Control is also lost by the manipulation of individual and collective thought and behavior by the system. In order that society continue to serve the system, it must be reminded to do so through the media. This is evident in the large amount of advertising that takes place in urban centres, as well as in the media. Everywhere that one looks, there are large posters and billboards reminding us to purchase things that the system has produced in order to keep the system going. Thus the individual and collective will is pushed aside by the will of the system.

One very obvious way in which this has happened is the international arms race. Governments of the world's most powerful nations continue to build powerful destructive weapons even while their citizens almost universally want to live out their lives in peace. This is another manifestation of the separativeness which is encouraged by the Cartesian world-view; the separation of the people from their government, and of nation from nation.

Finally, it must be borne in mind that a society is made up of the individuals who comprise it. If the individuals of a society lose control over their environment and destiny, then that society loses a measure of collective control.

The Future

Looking towards the future, one cannot help wondering what further changes in society technology will bring about. With the current widespread growth of computers, which are extremely advanced, almost completely self-functioning machines, it seems as though technology and its system will finally be able to permeate every facet of our lives and existence. This will herald the final loss of control and the ultimate "inside death" of human life, and of human values and control. Yet, on the other hand, computer could just as easily free people from enslavement to the machine and technology, as they take over more and more aspects of production. Freed from this work, people would then be able to renew and pursue human-to-human interactions to their fullest once again.

Thus the future appears to be either utterly bleak or a radiant sunrise of renewal of human purpose. What actually transpires is at present only speculation.


From the very beginning, Man has exercised control over his environment in order to survive. During the past century this control has far exceeded Man's requirements for survival. In developing and propagating technology and its accompanying system, Man has actually lost a fair amount of control over his environment, both individually and collectively. This loss of control has caused many difficulties and problems in present day society.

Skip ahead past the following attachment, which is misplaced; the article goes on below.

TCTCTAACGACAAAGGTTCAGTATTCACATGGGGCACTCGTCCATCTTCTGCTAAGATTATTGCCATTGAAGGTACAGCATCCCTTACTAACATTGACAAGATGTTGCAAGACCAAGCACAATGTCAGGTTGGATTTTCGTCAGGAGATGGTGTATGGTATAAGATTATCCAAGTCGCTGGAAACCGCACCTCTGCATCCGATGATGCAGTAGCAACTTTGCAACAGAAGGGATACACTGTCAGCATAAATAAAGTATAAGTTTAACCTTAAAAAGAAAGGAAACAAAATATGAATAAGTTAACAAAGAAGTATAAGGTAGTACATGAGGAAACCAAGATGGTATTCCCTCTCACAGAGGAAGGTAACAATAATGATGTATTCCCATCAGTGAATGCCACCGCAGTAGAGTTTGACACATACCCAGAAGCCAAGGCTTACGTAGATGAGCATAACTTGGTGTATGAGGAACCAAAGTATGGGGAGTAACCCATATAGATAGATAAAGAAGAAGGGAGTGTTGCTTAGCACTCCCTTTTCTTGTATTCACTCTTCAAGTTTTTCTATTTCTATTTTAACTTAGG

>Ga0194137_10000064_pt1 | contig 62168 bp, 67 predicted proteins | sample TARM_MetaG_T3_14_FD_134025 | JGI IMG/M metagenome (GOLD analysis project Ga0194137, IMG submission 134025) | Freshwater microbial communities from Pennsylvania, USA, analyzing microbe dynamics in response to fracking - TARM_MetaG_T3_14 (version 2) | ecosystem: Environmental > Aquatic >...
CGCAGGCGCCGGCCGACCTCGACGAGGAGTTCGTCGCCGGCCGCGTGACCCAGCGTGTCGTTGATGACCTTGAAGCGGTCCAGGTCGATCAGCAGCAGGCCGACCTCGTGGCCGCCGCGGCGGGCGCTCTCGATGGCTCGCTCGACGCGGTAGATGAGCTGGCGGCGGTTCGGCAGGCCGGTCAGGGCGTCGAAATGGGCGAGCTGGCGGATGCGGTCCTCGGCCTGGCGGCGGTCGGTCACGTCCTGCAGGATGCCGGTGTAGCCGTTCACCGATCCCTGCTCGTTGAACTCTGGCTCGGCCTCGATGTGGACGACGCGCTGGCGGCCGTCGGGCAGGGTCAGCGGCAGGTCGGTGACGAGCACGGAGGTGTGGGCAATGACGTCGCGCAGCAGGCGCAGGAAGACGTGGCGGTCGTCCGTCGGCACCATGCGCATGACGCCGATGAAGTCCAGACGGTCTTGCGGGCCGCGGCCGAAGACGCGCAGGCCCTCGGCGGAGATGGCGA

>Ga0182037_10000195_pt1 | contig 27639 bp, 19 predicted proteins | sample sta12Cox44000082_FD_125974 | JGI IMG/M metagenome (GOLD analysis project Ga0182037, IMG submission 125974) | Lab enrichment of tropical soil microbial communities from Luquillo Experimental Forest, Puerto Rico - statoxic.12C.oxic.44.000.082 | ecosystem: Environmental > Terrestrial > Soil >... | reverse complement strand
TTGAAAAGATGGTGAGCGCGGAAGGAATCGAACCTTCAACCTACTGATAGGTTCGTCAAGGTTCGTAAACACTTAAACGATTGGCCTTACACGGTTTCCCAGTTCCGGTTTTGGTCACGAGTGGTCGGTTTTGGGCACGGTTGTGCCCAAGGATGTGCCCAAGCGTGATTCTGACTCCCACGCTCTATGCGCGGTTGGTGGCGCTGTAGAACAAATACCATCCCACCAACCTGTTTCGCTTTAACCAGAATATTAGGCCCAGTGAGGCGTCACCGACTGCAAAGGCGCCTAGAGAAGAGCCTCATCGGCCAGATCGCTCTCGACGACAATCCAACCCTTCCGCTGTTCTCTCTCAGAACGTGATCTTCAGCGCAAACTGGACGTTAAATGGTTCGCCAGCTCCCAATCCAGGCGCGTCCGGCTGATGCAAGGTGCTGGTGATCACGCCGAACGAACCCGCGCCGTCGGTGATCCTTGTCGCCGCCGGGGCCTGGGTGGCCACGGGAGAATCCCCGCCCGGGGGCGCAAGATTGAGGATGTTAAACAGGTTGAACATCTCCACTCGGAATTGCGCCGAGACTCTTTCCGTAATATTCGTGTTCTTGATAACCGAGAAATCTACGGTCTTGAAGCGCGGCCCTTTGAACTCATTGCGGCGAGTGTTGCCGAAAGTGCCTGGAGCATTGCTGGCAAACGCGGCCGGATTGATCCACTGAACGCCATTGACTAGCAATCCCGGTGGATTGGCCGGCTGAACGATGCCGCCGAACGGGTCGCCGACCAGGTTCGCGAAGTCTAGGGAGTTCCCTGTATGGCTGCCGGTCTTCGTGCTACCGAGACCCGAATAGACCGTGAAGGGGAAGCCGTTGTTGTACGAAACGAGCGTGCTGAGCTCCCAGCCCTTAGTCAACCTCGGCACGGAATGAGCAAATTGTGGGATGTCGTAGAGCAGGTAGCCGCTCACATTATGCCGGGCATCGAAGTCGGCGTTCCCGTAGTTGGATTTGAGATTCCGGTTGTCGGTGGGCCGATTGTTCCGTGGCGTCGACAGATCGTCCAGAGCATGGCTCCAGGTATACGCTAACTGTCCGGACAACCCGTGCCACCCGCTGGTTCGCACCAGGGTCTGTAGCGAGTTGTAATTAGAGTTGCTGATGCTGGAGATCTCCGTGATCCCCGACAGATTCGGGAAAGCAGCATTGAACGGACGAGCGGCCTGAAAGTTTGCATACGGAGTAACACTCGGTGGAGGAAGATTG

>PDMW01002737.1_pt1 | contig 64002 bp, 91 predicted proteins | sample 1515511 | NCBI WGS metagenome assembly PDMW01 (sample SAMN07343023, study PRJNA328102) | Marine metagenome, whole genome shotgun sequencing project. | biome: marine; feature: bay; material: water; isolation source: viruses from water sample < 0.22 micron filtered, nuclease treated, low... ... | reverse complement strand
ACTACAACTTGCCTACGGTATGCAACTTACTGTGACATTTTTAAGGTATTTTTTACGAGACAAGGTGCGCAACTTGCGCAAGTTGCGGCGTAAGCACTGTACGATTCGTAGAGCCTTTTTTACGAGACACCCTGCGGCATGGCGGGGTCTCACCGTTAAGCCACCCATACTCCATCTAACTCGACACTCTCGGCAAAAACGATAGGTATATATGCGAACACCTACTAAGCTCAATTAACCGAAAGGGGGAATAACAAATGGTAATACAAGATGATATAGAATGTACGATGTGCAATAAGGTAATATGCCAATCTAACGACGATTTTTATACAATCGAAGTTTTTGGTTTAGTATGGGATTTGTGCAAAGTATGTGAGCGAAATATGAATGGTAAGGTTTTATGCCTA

Properly utilized, technology and its system may be able to bring these problems under control. But left to itself, this system could very well destroy itself and humans society along with it. We can choose to passively carry on as we have up to the present, continuing to lose control in our overall quest to gain more control. We can also choose to stand up now and again take charge of our individual destinies as well as the collective destiny of society and Mankind. This is the more difficult, yet infinitely more rewarding path. Which path shall we take? The choice is ours to make.


Capra, Fritjof. The Tao of Physics. New York: Bantam Books, 1977

Henderson, Hazel. The Politics of the Solar Age. New York: Anchor Books, 1981.

Mumford, Lewis. Technics and Civilization. New York: Harcourt, Brace & World, Inc., 1934.

Shallis, Michael. The Silicon Idol: The Micro Revolution and its Social Implications. Oxford, England: Oxford University Press, 1984.

Suzuki, David. A Planet for the Taking. Toronto: CBC Television, 1985.



(1) Lewis Mumford, Technics and Civilization (New York: Harcourt, Brace & World, Inc., 1934), p. 10

(2) Fritjof Capra, Teh Tao of Physics (New York: Bantam Books, Inc., 1977), p. 9

(3) Mumford, pp. 42-43

(4) Mumford, pp. 12-18

(5) David Suzuki, A Plant for the Taking (Toronto: CBC Television, 1985)

(6) Hazel Henderson, The Politics of the Solar Age (New York: Anchor Books, 1981), p. 12

(7) Mumford, pp. 24-35

(8) Mumford, p.27


The material on this page is copyright © by the original author/artist/photographer. This website is created, maintained & copyright © by Walter Muma
Please respect this copyright and ask permission before using or saving any of the content of this page for any purpose

Thank you for visiting!